Analysis Of The New Subaltern: A Silent Interview

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The New Subaltern: A Silent Interview
Gayatri Spivak, (born Feb. 24, 1942, Calcutta, India), Spivak is a literary critic and theorist. She sometimes regarded as the “Third-World Woman”. She is best known for the article, (Can the Subaltern Speak?). It is considered a founding text of postcolonialism. She is also known for her translation of Jacques Derrida‘s Of Grammatology‟. This translation brought her to prominence. After this she carried out a series of historical studies and literary critiques of imperialism and feminism.
Her Areas of Interest: 19th- and 20th-century literature; Marxism; feminism; deconstruction; poststructuralism; globalization
Key words: Subaltern, post-colonialism studies, subaltern historiography, consciousness of
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It is “A code-word to deceive the prison censor to allow his manuscripts out the prison"(Morton 96). Also, Gramsci used the term subaltern to refer in particular to the unorganized groups of rural peasants based in Southern Italy, who had no social or political consciousness as a group, and were therefore susceptible to the ruling ideas, culture and leadership of the state. Later on, historians of south Asia adopted the word from Gramsci and change its meaning to mean persons and groups cut off from upward-, and in a sense, “out-ward”-social mobility. This also meant that these persons and groups were cut off from the culture line that produced the colonial subject.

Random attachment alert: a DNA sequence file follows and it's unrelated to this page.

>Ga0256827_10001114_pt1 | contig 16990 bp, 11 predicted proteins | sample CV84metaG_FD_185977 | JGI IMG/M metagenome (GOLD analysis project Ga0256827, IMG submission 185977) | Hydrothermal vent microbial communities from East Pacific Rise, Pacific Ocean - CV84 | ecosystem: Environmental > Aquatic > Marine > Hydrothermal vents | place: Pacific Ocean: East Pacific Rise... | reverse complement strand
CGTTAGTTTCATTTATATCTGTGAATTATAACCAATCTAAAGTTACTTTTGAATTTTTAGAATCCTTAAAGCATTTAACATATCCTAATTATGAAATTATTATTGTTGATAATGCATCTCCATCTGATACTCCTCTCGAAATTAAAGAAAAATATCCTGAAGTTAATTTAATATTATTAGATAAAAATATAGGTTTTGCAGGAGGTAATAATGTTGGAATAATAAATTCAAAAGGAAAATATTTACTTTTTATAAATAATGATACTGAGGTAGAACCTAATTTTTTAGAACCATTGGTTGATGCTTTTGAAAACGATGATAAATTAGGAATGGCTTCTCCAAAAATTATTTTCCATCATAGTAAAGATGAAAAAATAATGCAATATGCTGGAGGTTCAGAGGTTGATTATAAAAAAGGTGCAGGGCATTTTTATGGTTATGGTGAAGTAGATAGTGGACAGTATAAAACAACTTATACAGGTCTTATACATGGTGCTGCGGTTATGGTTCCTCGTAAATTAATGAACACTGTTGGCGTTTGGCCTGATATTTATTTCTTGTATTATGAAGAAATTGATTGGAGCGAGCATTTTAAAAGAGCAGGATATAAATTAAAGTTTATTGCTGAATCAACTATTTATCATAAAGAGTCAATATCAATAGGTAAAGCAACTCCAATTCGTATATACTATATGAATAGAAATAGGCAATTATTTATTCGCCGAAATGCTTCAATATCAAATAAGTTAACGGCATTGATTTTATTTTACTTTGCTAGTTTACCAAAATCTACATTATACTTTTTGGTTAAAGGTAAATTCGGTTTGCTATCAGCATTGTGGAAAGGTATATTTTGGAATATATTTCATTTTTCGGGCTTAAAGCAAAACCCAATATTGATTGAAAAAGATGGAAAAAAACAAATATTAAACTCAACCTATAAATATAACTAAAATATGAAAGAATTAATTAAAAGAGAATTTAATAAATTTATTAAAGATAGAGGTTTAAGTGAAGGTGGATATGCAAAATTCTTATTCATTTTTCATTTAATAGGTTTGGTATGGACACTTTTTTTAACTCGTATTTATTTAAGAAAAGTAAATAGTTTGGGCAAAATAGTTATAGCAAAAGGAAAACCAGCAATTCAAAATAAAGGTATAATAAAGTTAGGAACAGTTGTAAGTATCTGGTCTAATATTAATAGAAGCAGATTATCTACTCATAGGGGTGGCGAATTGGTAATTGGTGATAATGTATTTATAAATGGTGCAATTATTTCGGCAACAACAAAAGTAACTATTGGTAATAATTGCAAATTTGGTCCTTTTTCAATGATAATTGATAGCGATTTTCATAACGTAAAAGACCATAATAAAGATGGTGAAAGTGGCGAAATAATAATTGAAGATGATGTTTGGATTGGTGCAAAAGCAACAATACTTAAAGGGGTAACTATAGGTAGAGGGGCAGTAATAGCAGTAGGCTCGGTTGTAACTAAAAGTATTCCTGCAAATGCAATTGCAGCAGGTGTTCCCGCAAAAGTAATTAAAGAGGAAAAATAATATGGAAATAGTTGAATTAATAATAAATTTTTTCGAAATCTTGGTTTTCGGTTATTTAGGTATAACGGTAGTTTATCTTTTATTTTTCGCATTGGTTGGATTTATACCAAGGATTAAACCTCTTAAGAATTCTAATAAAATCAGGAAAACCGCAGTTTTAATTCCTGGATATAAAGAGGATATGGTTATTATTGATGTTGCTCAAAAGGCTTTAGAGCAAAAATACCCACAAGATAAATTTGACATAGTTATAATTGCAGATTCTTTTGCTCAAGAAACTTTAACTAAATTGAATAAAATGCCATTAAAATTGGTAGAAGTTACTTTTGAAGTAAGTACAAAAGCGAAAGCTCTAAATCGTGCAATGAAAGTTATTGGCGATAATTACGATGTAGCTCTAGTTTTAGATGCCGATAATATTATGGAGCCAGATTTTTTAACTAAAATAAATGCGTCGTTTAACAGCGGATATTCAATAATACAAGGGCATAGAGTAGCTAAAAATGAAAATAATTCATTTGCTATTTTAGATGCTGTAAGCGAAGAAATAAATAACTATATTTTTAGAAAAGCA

“The general political importance of subaltern studies is in the production of knowledge to quote Marxian phrase ‘educating for educator’…the subalternist of production of knowledge was to undermine the monopoly credit rating of the progressive bourgeois and rethink the political so that subaltern insurgency is not seen as invariably pre- political….. ” (p.231)
In order to illustrate The New Subaltern, Spivak
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These have come to be referred to by the term biocolonialism. Further, the obvious connection to colonialism, biocolonialism is also linked to the concept of biopolitics, or biopower, developed by Foucault.
• How we do we define subaltern studies in the wider field of post-colonial studies? Is it simply an Indian-national sector in this wider field or is it a cluster of distinct theoretical positions in this wider field?
“The subaltern studies is certainly related to south Asia history, as Gramsci was related to Italy, its theoretical position, of studying how the continuity of supposedly pre-political insurgency brings culture to crisis and confronts power would make post-colonial studies more conventionally political. One major difference is that the disciplinary connection of post-colonial studies is to literary criticism rather than history and the social science. Subaltern studies has not pursed oral history as unmediated narrative, and its investigation and testimony have generally confined themselves to legal

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